1836–1839; 1839–1879
The “Burnet Flag,” used from 1836 to 1839 as the national flag of the Republic of Texas until it was replaced by the currently used “Lone Star Flag”; it was the de jure war flag from then until 1879

War ensign and de facto national flag between 1835–1839; replaced by the currently used “Lone Star Flag” upon its adoption; it was also the ensign of the First Texas Navy from 1836–1839, when it was officially replaced by the “Lone Star Flag” as the naval ensign

The “Lone Star Flag,” the Republic of Texas national flag from 1839-1845/6; official naval ensign for the Texas Navy from 1839

Revenue Service Flag

Coasting Trader Ensign

Pilot flag

The Burnet Flag was adopted by the Texan Congress on December 10, 1836. The name refers David G. Burnet, who was provisional president of the Republic of Texas when the flag was adopted. It consisted of an azure background with a large golden star, inspired by the 1810 “Bonnie Blue Flag” of the Republic of West Florida. Variants of the Burnet Flag with a white star, virtually identical to the Bonnie Blue Flag, were also common. Other variants featured the star (of either color) upside down, and/or ringed with the word TEXAS, with each letter filling one of the gaps of the star.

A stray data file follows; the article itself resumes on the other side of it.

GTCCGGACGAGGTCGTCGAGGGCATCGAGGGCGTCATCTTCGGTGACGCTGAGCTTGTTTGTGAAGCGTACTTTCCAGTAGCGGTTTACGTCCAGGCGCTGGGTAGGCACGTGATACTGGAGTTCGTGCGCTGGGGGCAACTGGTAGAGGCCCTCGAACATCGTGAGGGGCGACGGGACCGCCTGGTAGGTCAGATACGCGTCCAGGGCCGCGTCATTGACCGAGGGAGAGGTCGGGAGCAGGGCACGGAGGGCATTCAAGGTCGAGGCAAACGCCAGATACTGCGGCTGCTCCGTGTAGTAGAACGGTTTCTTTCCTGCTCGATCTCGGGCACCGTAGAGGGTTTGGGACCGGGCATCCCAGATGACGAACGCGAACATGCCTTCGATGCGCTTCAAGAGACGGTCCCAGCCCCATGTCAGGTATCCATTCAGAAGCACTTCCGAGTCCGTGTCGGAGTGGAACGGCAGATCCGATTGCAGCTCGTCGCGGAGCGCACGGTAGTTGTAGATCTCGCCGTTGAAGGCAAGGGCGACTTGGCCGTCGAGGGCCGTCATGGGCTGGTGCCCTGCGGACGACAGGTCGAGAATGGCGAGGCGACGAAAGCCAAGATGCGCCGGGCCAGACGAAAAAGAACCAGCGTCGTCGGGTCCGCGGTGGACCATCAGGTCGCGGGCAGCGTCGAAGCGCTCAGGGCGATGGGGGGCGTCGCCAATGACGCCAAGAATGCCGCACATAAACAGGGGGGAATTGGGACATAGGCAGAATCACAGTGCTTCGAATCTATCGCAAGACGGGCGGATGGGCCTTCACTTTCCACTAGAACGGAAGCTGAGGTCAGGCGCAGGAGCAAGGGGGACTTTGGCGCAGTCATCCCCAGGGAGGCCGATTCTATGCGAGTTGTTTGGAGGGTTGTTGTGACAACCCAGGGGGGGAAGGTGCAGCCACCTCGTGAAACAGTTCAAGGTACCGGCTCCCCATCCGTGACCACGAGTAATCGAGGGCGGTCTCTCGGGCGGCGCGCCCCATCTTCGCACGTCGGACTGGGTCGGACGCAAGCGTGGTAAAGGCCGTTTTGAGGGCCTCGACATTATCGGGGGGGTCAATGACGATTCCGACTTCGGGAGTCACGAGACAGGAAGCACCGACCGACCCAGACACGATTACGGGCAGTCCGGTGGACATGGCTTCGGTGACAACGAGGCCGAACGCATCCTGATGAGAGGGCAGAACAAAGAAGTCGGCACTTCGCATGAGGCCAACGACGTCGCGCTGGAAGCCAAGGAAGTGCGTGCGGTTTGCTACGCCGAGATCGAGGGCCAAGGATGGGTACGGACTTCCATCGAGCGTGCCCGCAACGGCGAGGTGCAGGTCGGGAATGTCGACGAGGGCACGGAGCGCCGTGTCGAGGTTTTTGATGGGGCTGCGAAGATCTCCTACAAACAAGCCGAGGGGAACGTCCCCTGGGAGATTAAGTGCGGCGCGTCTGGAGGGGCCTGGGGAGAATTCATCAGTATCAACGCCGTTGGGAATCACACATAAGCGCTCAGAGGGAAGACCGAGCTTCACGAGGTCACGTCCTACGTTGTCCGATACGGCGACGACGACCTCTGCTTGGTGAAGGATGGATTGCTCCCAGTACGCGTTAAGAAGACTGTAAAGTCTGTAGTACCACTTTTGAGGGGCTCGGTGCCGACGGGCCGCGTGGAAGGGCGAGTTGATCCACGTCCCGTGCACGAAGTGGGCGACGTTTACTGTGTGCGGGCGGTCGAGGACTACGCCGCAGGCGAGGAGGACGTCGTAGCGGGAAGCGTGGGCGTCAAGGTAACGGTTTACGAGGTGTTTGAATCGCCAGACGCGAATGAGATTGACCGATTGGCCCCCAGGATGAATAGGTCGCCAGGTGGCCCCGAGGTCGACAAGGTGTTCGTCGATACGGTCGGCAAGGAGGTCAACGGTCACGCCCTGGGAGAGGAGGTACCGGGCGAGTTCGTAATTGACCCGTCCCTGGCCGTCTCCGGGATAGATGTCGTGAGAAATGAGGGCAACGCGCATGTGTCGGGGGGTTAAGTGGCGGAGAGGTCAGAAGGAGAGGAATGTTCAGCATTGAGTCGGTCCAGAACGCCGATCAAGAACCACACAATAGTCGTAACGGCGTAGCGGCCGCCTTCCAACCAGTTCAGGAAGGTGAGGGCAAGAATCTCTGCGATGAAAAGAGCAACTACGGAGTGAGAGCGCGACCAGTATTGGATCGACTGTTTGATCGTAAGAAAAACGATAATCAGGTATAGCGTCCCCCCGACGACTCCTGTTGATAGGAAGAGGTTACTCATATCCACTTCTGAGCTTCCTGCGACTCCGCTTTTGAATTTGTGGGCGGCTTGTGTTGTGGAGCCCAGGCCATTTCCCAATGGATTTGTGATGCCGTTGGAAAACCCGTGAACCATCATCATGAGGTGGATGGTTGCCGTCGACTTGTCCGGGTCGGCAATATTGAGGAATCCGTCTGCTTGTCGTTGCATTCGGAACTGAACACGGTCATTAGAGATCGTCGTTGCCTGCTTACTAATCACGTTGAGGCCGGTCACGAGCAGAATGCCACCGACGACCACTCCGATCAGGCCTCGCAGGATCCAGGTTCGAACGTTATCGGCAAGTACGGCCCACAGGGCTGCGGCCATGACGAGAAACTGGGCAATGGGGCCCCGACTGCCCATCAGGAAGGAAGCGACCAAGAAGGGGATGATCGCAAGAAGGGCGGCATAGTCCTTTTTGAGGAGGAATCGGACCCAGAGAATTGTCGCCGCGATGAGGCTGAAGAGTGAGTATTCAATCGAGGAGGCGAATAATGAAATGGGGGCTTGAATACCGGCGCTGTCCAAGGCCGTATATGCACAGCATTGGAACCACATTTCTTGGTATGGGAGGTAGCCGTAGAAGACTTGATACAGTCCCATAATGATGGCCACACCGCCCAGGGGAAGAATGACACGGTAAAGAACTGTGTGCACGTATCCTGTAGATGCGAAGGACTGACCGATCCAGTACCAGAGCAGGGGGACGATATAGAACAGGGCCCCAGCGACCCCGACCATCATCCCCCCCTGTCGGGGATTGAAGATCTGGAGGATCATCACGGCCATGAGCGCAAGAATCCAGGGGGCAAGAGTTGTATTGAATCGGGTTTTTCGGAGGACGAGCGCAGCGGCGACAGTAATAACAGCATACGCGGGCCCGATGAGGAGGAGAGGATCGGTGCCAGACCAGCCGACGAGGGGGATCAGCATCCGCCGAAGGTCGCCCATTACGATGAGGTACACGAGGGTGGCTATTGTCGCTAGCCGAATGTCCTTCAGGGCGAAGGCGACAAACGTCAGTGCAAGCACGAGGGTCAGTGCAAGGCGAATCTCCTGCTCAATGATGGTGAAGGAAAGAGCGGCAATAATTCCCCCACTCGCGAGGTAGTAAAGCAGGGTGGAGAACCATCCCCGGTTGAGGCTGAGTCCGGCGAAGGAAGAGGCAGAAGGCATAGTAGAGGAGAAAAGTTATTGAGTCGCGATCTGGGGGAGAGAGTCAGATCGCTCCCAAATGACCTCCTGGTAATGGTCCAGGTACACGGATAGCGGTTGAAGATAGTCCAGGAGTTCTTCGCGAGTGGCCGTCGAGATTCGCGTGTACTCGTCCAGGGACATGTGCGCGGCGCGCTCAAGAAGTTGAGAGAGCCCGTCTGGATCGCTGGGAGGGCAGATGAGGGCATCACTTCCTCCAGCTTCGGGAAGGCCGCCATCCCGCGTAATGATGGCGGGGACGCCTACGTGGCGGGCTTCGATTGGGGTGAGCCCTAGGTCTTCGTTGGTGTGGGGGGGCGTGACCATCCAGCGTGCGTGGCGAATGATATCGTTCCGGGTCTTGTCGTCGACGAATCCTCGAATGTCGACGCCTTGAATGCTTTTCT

Flag of the State of Coahuila y Tejas in the Republic of Mexico

Flag of the State of Texas in the United States of America

Secession flags of Texas, 1861 Edit
In early 1861, between the secession of Texas from the US and its accession to the Confederacy, Texas flew an unofficial, variant flag of Texas with fifteen stars, representing the fifteen states. No drawings exist of the flag, there are only imprecise descriptions. The flag may have been based on the state flag or the Bonnie Blue Flag.
Possible secession flag based on the state flag

Possible secession flag based on the Bonnie Blue Flag

Urban legend Edit
The Texas flag flying below the US flag at the Texas State Capitol